Robin Hanson says

Bayesian probability is a great model of rationality that gets lots of important things right, but there are two ways in which its simple version, the one that comes most easily to mind, is extremely misleading.

One way is that it is too easy to assume that all our thoughts are conscious – in fact we are aware of only a tiny fraction of what goes on in our minds, perhaps only one part in a thousand. We have to deal with not only “running on error-prone hardware”, but worse, relying on purposely misleading inputs. Our subconscious often makes coordinated efforts to mislead us on particular topics.

I’m not so sure this makes sense. If we believe people are Bayesian actors then surely we mean that the unconscious part of the mind is Bayesian. First, its not entirely clear that the conscious mind is actually making any decisions whatsoever.

Split brain experiments suggest that it is likely that the conscious brain is simply narrating the decisions made by the unconscious. When the corpus callosum is cut the right cortex can no longer speak to the left cortex. Language is processed in the left hemisphere but sights from the left eye are processed in the right hemisphere (the body is cross wired.)

So what happens when we send an instruction to only the left eye? For example, an instruction to get up and leave the room. The body responds to the command and the person leaves the room.  But then what happens when we ask the left cortex what it is doing? It makes up a completely unrelated explanation. For example, it might say “I needed to go get a Coke.” Moreover, there is no evidence that the person is lying or that they even came up with the answer ex post.

It seems that as they were engaging in the action they had constructed a false narrative as to why they wanted to engage in the action. They were doing it because the experimenter told them to. But, they thought they were doing it because they wanted a Coke.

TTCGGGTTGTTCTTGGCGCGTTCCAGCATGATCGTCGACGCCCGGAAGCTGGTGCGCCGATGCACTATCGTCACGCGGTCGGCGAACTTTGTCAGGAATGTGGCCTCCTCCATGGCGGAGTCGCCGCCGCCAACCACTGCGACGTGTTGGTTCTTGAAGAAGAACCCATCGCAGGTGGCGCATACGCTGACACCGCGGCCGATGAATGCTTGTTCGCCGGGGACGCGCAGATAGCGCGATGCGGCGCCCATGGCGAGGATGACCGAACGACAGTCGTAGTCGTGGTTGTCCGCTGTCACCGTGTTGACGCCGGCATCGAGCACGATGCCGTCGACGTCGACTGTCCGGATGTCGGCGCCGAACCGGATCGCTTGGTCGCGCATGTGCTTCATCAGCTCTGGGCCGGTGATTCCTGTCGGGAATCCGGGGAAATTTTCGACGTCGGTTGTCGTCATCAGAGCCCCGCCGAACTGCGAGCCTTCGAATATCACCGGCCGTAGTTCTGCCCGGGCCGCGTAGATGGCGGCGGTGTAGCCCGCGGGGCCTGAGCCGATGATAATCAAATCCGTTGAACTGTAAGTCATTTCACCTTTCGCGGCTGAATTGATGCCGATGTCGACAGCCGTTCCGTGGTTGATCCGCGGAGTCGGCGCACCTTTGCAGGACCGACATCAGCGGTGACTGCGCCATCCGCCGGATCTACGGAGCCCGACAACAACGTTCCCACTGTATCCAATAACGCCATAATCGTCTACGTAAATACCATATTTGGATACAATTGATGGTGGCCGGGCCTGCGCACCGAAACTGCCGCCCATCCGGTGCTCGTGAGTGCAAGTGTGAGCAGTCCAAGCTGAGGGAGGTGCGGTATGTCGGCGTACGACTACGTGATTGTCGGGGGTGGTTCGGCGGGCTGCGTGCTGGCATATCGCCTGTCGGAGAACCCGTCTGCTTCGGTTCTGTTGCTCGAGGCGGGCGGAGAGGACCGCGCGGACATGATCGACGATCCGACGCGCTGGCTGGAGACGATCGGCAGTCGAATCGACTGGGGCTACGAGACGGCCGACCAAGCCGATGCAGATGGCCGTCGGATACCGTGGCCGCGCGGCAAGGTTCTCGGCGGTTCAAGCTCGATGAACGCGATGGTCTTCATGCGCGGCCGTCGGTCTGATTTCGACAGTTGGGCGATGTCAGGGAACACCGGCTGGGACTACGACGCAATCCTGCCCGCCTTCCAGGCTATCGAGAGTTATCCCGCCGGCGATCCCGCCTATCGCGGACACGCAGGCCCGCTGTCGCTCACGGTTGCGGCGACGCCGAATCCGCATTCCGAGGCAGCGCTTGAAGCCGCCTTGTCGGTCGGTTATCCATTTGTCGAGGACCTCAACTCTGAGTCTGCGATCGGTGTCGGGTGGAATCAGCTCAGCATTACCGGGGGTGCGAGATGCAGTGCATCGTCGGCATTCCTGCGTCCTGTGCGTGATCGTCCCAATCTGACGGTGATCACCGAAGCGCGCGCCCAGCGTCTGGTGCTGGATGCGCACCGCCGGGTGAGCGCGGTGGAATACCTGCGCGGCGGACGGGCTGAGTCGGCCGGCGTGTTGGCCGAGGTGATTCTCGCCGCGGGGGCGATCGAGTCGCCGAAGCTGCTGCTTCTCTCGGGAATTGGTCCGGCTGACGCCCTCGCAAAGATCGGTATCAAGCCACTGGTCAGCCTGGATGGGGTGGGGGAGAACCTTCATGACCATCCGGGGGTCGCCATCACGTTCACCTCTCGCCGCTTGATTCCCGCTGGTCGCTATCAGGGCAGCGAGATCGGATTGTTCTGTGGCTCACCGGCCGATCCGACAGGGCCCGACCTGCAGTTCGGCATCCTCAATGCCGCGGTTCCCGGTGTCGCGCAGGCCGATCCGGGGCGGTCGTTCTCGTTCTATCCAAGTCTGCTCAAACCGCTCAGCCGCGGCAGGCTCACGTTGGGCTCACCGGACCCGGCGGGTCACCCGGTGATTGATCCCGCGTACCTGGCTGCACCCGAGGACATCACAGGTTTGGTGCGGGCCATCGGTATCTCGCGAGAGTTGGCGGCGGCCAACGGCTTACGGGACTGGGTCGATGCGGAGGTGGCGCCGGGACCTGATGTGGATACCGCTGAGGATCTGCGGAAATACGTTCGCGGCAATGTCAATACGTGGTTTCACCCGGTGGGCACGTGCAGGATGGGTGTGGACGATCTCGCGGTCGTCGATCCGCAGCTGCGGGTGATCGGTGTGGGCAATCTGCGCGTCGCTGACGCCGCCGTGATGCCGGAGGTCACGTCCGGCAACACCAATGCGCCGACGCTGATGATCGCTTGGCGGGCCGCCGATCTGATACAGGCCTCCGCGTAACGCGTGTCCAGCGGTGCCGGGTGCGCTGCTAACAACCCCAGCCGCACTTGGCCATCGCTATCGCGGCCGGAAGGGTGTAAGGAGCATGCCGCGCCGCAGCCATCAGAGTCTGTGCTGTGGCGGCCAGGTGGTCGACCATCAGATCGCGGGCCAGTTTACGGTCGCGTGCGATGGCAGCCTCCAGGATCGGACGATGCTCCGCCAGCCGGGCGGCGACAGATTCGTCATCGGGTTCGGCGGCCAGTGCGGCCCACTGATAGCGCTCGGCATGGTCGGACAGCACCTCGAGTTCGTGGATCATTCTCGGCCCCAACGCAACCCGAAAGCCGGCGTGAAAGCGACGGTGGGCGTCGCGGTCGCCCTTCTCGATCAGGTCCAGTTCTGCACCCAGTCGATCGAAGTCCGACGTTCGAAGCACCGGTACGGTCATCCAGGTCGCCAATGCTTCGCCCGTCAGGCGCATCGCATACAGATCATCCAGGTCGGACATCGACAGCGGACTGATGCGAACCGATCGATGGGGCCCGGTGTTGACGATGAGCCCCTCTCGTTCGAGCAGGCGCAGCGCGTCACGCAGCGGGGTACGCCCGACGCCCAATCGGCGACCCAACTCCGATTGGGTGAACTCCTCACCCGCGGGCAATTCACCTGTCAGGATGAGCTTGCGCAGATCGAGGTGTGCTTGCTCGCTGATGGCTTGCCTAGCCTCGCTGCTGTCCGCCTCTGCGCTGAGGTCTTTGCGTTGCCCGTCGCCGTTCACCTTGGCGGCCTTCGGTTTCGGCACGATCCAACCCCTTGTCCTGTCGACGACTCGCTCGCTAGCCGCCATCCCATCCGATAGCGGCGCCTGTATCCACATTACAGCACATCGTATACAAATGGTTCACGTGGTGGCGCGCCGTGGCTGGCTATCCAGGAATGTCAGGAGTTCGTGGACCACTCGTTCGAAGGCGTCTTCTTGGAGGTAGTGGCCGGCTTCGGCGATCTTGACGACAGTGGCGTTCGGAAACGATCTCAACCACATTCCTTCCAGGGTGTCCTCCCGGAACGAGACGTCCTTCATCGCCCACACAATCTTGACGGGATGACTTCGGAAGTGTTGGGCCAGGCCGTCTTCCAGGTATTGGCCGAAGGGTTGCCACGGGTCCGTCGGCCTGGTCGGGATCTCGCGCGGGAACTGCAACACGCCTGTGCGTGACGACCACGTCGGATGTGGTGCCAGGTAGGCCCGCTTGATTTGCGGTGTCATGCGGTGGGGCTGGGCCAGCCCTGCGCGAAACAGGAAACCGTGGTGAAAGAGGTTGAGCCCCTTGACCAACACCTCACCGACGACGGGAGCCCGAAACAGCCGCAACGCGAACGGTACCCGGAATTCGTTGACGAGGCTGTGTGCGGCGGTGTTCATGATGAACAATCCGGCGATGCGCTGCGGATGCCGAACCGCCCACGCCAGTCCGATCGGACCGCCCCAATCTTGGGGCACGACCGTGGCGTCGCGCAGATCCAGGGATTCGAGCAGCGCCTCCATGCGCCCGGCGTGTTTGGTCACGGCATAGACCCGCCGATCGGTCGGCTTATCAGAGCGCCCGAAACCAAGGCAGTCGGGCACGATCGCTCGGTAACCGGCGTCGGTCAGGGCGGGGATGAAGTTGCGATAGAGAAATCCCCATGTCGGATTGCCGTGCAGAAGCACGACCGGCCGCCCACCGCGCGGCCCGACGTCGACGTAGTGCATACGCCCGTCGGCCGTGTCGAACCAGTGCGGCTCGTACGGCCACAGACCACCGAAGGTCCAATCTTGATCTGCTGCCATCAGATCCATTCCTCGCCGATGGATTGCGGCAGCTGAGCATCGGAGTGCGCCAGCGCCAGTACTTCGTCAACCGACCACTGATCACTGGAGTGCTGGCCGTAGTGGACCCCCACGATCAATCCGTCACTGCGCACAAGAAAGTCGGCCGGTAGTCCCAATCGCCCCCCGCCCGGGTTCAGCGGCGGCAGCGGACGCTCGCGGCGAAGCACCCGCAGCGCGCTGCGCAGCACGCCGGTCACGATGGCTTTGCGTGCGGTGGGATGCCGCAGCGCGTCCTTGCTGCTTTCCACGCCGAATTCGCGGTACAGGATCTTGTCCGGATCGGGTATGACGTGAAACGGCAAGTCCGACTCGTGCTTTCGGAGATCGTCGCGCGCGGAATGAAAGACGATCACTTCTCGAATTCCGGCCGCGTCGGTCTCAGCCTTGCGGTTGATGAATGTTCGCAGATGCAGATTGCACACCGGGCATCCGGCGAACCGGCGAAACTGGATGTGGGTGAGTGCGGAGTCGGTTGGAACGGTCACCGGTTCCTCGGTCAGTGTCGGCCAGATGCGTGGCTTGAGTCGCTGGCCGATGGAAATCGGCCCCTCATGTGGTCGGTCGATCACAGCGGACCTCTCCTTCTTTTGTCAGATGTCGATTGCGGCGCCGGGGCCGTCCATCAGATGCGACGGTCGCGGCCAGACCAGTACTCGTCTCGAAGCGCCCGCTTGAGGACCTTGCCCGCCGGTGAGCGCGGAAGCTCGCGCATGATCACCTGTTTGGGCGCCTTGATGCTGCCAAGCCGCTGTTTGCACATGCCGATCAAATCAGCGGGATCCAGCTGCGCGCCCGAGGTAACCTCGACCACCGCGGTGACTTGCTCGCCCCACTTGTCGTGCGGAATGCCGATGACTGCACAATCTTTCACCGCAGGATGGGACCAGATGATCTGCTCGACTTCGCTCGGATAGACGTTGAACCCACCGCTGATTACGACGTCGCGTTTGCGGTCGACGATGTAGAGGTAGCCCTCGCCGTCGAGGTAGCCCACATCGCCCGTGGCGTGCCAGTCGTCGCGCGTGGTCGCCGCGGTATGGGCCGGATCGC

It could be that this odd behavior is unique to split brain patients. The rest of us might be completely aware of our motivations. Yet, it seems equally likely, perhaps more likely, that all of us are engaging in false narration all of the time. We are really controlled by calculations in our unconscious mind, which Robin points out, represents 99.9% of all of our thoughts. The conscious mind merely comes in behind weaves a story.

As a side note I will mention that this suggests that the conscious mind evolved for the purpose of co-coordinating actions between people and it is possible that other animals do not have a conscious self at all. Animal lovers may find this concept abhorrent but hear me out.

If the conscious mind is not the controller of the brain but merely the interpreter of the brain, then the question is, why does it exist at all. Clearly the mind can make decisions without it. Still, there are times when we might want other people to know what our rationale is. When we want them to understand where we are coming from. Humans engage in complex co-ordination that can only be possible if we understand what one another is thinking. To make that happen the brain has to weave together some easily communicable narrative to be transmitted to other brains.

I think this narrative is what we call our conscious minds. This is why our conscious minds present themselves running as internal conversation. That conversation is ready made material for giving others a snap shot of our unconscious thoughts.

But of course that’s just a thought.

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